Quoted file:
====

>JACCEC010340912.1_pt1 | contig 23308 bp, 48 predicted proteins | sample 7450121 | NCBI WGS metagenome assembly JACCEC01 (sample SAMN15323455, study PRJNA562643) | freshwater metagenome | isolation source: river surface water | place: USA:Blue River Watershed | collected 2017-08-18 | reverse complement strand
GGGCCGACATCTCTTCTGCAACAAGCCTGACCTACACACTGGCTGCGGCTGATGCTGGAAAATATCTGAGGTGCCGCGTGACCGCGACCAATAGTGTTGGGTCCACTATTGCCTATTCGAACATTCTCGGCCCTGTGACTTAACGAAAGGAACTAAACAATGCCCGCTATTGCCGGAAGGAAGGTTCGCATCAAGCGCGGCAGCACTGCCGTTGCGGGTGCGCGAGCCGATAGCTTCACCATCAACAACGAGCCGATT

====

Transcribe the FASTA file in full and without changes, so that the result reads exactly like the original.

>JACCEC010340912.1_pt1 | contig 23308 bp, 48 predicted proteins | sample 7450121 | NCBI WGS metagenome assembly JACCEC01 (sample SAMN15323455, study PRJNA562643) | freshwater metagenome | isolation source: river surface water | place: USA:Blue River Watershed | collected 2017-08-18 | reverse complement strand
GGGCCGACATCTCTTCTGCAACAAGCCTGACCTACACACTGGCTGCGGCTGATGCTGGAAAATATCTGAGGTGCCGCGTGACCGCGACCAATAGTGTTGGGTCCACTATTGCCTATTCGAACATTCTCGGCCCTGTGACTTAACGAAAGGAACTAAACAATGCCCGCTATTGCCGGAAGGAAGGTTCGCATCAAGCGCGGCAGCACTGCCGTTGCGGGTGCGCGAGCCGATAGCTTCACCATCAACAACGAGCCGATT